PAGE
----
During his campaign, Donald Trump exploited voters’ resentment toward Wall Street by demonizing Hillary Clinton’s close ties to Wall Street. The Republican Party’s platform included support to re-enact a modern day version of Glass-Steagall that separated commercial and investment banking from one another, and Trump cited the possibility of breaking up the big banks in May 2017. But since he took office, Trump has embraced Wall Street and lined his cabinet with former Goldman Sachs (GS) employees to a far greater extent than past presidents. On July 27, The Wall Street Journal reported, “Private-equity firms may see less frequent oversight from regulators as the Securities and Exchange Commission pivots to focusing more on protecting retail investors.” This sector of private-equity firms control billions of dollars in retirement savings, and the move signals a shift toward deregulation. Despite Wall Street donating 13 times more to Hillary Clinton than Donald Trump, he is winning their support with deregulatory policies.
In June 2017, the House of Representatives passed the Financial Choice Act, which allows large financial institutions to take greater risk, enabling them to increase their profits and size. Since they received bailouts as a result of the 2008 economic recession, the big banks have increased in size by at least 38 percent. Federal Reserve Chair Janet Yellen will likely be replaced next year by National Economic Council Director Gary Cohn, a move that would further ensure deregulation because it would put another Goldman Sachs alum in a top position in Trump’s administration. Trump’s Treasury Secretary Steve Mnuchin and Deputy Treasury Secretary Jim Donovan are both former Goldman Sachs employees, in addition to Deputy National Security Adviser for Strategy Dina Powell. Trump’s nominee to run the SEC, Jay Clayton, is a former Goldman Sachs attorney.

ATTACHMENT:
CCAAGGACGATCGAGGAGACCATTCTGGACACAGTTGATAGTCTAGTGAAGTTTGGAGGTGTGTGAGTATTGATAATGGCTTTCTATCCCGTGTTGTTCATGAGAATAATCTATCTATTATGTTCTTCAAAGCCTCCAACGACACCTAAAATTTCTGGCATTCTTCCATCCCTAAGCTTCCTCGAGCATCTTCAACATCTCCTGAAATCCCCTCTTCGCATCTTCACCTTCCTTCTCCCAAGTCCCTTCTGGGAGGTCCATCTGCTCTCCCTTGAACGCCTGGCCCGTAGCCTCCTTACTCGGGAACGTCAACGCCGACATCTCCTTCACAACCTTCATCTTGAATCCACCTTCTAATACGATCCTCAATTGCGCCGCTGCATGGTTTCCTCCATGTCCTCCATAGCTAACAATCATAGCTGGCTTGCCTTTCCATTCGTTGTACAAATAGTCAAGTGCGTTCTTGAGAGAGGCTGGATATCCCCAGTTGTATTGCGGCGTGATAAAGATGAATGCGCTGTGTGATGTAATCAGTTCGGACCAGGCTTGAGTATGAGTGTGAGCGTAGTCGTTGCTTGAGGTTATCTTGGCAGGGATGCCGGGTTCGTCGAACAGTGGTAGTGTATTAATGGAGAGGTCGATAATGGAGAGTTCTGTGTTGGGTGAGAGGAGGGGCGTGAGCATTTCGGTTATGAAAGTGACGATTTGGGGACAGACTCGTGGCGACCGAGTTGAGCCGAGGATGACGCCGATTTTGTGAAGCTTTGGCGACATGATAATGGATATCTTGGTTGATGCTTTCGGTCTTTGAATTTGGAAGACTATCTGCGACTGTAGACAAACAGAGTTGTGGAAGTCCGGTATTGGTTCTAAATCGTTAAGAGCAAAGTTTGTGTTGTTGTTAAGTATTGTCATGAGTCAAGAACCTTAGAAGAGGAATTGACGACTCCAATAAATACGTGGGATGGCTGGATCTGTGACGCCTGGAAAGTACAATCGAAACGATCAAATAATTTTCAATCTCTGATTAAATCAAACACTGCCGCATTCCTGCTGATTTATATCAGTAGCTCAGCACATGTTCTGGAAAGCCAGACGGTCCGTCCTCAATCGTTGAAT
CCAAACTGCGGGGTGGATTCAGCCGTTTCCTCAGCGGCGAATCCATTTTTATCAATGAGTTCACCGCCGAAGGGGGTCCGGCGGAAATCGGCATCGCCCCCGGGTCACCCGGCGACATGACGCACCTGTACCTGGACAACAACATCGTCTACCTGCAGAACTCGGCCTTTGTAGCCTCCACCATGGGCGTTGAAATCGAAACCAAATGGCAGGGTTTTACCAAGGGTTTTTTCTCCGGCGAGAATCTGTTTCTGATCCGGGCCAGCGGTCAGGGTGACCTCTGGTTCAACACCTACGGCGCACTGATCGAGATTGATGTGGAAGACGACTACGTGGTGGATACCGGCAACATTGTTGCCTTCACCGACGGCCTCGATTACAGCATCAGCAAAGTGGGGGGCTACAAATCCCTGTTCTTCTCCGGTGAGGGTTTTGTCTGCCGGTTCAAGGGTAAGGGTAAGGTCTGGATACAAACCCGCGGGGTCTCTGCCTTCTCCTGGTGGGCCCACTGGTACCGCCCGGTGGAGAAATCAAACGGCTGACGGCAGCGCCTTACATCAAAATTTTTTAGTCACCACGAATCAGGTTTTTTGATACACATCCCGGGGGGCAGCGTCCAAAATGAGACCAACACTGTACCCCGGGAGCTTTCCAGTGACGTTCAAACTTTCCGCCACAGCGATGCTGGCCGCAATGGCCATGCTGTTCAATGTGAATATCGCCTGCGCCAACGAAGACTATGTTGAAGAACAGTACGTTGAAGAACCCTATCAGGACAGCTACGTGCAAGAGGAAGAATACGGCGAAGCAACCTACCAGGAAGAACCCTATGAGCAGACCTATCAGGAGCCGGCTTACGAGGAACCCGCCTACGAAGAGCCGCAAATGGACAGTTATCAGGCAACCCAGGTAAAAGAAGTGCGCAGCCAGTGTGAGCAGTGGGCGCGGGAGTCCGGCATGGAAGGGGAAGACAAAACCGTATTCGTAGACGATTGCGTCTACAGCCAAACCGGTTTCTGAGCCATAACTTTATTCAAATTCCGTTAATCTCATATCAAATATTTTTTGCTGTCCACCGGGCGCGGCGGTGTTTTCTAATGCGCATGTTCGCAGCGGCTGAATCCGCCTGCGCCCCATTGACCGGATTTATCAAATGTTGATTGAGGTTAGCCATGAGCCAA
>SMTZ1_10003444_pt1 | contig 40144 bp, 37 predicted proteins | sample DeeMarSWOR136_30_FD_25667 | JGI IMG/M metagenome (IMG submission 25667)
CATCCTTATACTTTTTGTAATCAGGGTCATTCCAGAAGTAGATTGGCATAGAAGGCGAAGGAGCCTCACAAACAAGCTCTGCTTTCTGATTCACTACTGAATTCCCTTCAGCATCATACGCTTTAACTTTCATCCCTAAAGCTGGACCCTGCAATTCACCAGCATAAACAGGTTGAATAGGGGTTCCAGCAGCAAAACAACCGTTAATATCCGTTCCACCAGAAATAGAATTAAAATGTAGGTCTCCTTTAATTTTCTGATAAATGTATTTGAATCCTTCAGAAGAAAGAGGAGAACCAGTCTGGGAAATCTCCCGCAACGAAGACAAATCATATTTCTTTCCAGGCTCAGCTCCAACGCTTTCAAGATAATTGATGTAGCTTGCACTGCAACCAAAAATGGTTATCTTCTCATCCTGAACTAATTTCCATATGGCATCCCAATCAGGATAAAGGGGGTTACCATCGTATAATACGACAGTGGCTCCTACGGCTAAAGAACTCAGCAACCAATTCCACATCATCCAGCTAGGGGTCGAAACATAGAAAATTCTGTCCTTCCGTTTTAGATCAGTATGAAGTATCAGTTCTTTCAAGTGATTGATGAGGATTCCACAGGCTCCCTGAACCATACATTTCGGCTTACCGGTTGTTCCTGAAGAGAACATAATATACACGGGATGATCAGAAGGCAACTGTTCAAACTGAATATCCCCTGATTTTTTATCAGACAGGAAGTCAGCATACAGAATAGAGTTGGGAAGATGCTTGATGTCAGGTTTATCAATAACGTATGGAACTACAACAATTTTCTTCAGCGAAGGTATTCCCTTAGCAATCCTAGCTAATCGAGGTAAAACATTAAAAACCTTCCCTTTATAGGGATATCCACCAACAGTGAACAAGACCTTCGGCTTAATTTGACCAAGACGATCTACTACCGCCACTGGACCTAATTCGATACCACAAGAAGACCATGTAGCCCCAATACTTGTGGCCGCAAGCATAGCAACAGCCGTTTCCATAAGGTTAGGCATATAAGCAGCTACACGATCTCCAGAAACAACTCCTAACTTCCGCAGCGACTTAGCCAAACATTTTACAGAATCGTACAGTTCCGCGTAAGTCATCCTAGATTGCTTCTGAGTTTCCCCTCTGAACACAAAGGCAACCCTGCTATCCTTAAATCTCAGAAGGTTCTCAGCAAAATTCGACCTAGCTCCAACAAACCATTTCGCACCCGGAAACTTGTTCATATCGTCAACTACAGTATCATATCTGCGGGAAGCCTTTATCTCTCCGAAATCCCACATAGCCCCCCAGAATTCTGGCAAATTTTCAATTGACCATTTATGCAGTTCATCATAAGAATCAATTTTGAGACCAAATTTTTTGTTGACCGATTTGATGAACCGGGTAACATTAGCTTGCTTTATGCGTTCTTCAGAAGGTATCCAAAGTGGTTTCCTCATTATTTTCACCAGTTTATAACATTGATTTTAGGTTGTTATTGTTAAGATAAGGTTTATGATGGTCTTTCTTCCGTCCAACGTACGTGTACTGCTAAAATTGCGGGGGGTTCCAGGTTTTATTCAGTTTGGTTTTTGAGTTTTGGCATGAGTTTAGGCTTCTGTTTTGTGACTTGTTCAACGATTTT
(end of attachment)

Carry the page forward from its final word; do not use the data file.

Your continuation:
The same players who caused the 2008 economic recession with their greed and recklessness are swirling around the Trump administration hoping to achieve deregulation. Trump’s pick to serve as the Federal Reserve’s Vice Chairman of Supervision, Randal Quarles, has been criticized for failure to mitigate the dangers looming in the financial system that led to the 2008 crisis while he served in Bush’s Treasury Department. If confirmed, Quarles will be in charge of serving as U.S. banks’ top watchdog in a move that will free big banks from restrictions, regulation and enforcement.
Trump’s administration and Republicans are making efforts to dismantle the Consumer Financial Protection Bureau. Republicans introduced the CHOICE Act, which would roll back a CFPB rule regulating payday lenders, repeal a fiduciary duty rule before it was enacted to force financial advisers to act in the best interest of their clients and enable banks to charge higher rates on debit cards.
In an interview with CNBC on July 27, financial services firm Cantor Fitzgerald CEO and Chairman Howard Lutnick said, “You had this regulatory overhang of negativity in the past, and now you have a view of positivity in the future,” adding that the financial sector is likely to benefit from the Trump administration. Further, Cantor Fitzgerald is the firm that recently paid Barack Obama $400,000 to speak at its health care conference. Trump’s presidency is turning out to be a nightmare for working, middle class and low income Americans, but the country’s wealthiest individuals and entities are rejoicing at Republicans’ embrace of deregulation.